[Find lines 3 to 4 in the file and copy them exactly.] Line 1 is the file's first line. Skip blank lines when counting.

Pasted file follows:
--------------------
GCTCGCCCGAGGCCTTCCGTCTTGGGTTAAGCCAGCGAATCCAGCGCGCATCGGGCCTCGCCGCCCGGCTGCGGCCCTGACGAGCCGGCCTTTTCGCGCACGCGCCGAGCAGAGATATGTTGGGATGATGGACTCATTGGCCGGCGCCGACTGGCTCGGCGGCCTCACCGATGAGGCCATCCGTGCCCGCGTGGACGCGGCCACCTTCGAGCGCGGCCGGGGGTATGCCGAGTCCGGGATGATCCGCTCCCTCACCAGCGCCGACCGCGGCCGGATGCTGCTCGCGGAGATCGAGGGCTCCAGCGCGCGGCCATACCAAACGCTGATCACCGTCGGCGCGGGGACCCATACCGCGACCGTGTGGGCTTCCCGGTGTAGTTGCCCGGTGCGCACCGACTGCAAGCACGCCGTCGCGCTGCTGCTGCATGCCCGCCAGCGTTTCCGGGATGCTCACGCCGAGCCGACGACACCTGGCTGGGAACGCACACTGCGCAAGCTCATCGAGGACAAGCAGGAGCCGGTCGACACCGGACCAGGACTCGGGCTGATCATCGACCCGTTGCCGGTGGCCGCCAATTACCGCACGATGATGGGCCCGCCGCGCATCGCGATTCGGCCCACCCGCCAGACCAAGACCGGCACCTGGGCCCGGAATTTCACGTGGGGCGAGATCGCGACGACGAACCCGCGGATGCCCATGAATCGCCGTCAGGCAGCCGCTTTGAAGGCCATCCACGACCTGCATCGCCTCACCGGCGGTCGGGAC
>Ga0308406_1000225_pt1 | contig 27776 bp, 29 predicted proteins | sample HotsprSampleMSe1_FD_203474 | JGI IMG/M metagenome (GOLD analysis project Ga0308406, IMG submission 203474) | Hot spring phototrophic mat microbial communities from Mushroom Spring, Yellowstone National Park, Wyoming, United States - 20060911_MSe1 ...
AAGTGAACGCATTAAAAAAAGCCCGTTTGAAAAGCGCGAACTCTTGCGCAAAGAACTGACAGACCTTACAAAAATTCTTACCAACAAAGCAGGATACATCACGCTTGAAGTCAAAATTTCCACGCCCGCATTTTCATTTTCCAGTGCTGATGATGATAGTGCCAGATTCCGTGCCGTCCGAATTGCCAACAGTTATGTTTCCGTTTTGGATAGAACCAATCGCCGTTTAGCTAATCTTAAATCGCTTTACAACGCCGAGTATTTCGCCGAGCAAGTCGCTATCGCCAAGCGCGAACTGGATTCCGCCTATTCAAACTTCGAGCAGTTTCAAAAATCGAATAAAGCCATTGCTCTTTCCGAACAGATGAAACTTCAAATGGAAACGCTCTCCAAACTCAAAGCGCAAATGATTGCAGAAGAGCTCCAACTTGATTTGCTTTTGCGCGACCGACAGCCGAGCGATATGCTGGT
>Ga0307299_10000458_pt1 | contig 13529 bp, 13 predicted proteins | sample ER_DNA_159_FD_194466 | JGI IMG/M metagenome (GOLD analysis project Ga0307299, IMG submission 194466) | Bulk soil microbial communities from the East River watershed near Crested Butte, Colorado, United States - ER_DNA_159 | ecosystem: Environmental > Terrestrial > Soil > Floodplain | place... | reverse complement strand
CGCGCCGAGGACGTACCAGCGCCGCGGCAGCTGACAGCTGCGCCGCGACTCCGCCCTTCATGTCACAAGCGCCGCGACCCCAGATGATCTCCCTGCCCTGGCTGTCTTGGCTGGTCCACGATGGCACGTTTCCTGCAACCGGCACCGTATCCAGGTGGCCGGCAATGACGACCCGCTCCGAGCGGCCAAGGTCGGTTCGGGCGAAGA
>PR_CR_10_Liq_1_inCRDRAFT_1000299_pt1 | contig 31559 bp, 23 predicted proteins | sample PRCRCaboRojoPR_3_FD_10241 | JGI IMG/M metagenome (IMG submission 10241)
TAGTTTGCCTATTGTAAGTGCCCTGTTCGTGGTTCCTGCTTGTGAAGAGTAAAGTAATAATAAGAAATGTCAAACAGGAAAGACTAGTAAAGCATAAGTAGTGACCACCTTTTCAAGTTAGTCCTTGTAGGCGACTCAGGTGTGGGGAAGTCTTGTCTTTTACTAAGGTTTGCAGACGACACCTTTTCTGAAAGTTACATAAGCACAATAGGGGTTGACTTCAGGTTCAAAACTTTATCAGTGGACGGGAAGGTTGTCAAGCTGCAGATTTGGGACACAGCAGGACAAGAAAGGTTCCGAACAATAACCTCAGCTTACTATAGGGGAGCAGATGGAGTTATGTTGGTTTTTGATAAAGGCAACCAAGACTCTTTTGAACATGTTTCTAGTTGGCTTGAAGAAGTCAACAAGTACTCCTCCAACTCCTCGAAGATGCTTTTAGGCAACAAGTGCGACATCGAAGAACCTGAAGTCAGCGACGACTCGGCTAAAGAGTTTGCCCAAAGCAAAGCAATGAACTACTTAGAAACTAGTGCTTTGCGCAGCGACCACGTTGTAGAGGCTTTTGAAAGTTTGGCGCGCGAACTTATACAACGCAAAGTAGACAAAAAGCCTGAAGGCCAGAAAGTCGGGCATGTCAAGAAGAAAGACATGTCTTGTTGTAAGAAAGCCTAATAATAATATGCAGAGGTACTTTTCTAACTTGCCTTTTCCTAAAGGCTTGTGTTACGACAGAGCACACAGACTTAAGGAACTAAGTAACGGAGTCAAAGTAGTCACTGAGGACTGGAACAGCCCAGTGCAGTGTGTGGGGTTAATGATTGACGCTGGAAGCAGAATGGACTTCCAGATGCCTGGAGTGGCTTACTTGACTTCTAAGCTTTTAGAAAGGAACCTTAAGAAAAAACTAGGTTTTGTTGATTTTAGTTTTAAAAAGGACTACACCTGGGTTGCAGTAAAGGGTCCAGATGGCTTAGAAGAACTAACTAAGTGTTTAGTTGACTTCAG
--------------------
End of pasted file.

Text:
AAGTGAACGCATTAAAAAAAGCCCGTTTGAAAAGCGCGAACTCTTGCGCAAAGAACTGACAGACCTTACAAAAATTCTTACCAACAAAGCAGGATACATCACGCTTGAAGTCAAAATTTCCACGCCCGCATTTTCATTTTCCAGTGCTGATGATGATAGTGCCAGATTCCGTGCCGTCCGAATTGCCAACAGTTATGTTTCCGTTTTGGATAGAACCAATCGCCGTTTAGCTAATCTTAAATCGCTTTACAACGCCGAGTATTTCGCCGAGCAAGTCGCTATCGCCAAGCGCGAACTGGATTCCGCCTATTCAAACTTCGAGCAGTTTCAAAAATCGAATAAAGCCATTGCTCTTTCCGAACAGATGAAACTTCAAATGGAAACGCTCTCCAAACTCAAAGCGCAAATGATTGCAGAAGAGCTCCAACTTGATTTGCTTTTGCGCGACCGACAGCCGAGCGATATGCTGGT
>Ga0307299_10000458_pt1 | contig 13529 bp, 13 predicted proteins | sample ER_DNA_159_FD_194466 | JGI IMG/M metagenome (GOLD analysis project Ga0307299, IMG submission 194466) | Bulk soil microbial communities from the East River watershed near Crested Butte, Colorado, United States - ER_DNA_159 | ecosystem: Environmental > Terrestrial > Soil > Floodplain | place... | reverse complement strand